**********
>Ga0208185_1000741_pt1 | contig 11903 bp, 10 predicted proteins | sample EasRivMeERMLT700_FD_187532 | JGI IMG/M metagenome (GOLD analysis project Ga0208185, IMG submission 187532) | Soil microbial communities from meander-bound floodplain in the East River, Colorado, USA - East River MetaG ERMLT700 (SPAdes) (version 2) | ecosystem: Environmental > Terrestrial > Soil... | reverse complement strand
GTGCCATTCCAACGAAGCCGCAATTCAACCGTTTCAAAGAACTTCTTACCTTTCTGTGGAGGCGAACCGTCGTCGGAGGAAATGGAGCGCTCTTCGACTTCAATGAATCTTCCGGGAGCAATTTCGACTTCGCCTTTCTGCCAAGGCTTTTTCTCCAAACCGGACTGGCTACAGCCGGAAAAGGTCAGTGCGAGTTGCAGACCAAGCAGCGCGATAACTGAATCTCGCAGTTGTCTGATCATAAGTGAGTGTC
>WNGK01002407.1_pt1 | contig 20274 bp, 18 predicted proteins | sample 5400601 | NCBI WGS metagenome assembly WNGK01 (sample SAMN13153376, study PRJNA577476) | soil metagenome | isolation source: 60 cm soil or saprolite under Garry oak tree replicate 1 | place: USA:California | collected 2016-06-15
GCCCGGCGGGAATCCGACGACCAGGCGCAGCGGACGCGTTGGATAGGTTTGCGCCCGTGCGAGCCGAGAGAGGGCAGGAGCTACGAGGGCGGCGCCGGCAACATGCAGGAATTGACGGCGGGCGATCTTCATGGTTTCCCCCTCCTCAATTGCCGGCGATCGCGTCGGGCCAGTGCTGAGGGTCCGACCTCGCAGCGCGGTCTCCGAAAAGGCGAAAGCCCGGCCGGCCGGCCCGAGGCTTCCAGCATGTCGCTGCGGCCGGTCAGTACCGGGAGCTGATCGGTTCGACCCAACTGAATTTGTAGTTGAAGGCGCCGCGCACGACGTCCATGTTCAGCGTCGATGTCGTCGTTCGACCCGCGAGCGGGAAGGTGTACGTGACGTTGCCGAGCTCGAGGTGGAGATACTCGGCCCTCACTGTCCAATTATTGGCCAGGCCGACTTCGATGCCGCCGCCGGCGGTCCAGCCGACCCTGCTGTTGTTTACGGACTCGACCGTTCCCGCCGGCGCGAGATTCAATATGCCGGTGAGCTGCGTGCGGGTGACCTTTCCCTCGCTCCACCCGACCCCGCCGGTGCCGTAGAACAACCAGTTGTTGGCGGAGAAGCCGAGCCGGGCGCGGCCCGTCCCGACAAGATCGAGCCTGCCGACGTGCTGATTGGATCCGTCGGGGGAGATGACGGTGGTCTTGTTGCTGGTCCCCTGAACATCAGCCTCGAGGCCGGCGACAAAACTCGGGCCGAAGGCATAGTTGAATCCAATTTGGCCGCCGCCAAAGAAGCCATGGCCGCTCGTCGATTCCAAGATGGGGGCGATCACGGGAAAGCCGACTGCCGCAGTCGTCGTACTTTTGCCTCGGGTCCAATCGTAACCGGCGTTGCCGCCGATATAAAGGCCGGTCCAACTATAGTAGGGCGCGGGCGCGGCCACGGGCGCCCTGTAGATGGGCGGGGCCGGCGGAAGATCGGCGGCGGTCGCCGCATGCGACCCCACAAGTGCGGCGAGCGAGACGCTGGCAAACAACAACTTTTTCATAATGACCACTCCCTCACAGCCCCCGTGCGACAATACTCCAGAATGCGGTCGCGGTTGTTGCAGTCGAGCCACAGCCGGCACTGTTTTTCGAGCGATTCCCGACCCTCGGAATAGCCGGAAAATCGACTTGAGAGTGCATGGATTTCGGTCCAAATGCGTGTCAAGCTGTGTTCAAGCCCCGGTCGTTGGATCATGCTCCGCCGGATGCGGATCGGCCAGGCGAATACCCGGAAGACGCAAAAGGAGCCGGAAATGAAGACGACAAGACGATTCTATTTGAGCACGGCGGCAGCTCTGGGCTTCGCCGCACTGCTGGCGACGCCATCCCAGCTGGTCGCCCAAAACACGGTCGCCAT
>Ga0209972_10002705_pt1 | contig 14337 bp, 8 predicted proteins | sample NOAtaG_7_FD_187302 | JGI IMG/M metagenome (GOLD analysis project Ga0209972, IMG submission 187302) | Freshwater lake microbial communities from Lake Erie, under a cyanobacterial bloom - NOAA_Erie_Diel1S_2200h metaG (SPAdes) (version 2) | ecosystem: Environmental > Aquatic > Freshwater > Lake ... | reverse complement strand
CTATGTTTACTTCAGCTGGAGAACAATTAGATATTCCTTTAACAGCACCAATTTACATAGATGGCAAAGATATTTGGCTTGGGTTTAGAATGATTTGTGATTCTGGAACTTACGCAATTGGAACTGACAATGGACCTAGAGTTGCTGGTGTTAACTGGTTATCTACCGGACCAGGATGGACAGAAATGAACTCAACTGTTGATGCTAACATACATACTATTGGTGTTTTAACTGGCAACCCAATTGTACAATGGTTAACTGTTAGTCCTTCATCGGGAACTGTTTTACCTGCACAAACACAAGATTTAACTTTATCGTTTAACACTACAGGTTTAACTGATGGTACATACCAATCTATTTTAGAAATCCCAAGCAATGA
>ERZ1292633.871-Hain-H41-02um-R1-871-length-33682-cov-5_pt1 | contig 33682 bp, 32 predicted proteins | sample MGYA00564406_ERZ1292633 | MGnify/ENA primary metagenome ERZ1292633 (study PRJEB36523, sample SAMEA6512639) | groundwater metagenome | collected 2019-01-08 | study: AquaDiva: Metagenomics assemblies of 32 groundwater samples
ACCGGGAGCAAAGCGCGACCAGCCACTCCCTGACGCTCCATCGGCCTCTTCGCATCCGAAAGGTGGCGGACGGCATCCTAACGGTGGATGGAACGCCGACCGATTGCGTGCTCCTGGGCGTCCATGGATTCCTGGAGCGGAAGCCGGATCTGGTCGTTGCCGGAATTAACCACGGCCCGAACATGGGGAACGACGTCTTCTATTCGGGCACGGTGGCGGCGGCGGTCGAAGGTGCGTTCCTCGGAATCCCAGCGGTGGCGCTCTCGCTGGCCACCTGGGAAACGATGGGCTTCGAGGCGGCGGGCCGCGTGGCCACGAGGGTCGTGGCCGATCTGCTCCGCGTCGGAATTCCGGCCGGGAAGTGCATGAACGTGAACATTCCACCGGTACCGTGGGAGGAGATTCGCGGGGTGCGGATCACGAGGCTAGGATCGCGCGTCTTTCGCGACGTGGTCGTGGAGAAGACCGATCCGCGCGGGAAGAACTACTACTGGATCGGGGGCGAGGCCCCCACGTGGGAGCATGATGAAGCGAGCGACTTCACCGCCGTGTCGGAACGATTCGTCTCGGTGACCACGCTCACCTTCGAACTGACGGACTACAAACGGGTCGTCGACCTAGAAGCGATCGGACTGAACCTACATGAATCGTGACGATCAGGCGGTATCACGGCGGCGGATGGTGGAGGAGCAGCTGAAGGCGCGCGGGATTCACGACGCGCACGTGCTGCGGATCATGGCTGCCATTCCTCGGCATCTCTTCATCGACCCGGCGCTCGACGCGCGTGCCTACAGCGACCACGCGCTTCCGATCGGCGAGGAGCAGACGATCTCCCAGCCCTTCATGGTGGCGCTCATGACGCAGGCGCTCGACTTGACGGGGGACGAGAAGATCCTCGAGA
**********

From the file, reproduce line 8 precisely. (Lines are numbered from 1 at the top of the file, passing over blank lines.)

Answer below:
ACCGGGAGCAAAGCGCGACCAGCCACTCCCTGACGCTCCATCGGCCTCTTCGCATCCGAAAGGTGGCGGACGGCATCCTAACGGTGGATGGAACGCCGACCGATTGCGTGCTCCTGGGCGTCCATGGATTCCTGGAGCGGAAGCCGGATCTGGTCGTTGCCGGAATTAACCACGGCCCGAACATGGGGAACGACGTCTTCTATTCGGGCACGGTGGCGGCGGCGGTCGAAGGTGCGTTCCTCGGAATCCCAGCGGTGGCGCTCTCGCTGGCCACCTGGGAAACGATGGGCTTCGAGGCGGCGGGCCGCGTGGCCACGAGGGTCGTGGCCGATCTGCTCCGCGTCGGAATTCCGGCCGGGAAGTGCATGAACGTGAACATTCCACCGGTACCGTGGGAGGAGATTCGCGGGGTGCGGATCACGAGGCTAGGATCGCGCGTCTTTCGCGACGTGGTCGTGGAGAAGACCGATCCGCGCGGGAAGAACTACTACTGGATCGGGGGCGAGGCCCCCACGTGGGAGCATGATGAAGCGAGCGACTTCACCGCCGTGTCGGAACGATTCGTCTCGGTGACCACGCTCACCTTCGAACTGACGGACTACAAACGGGTCGTCGACCTAGAAGCGATCGGACTGAACCTACATGAATCGTGACGATCAGGCGGTATCACGGCGGCGGATGGTGGAGGAGCAGCTGAAGGCGCGCGGGATTCACGACGCGCACGTGCTGCGGATCATGGCTGCCATTCCTCGGCATCTCTTCATCGACCCGGCGCTCGACGCGCGTGCCTACAGCGACCACGCGCTTCCGATCGGCGAGGAGCAGACGATCTCCCAGCCCTTCATGGTGGCGCTCATGACGCAGGCGCTCGACTTGACGGGGGACGAGAAGATCCTCGAGA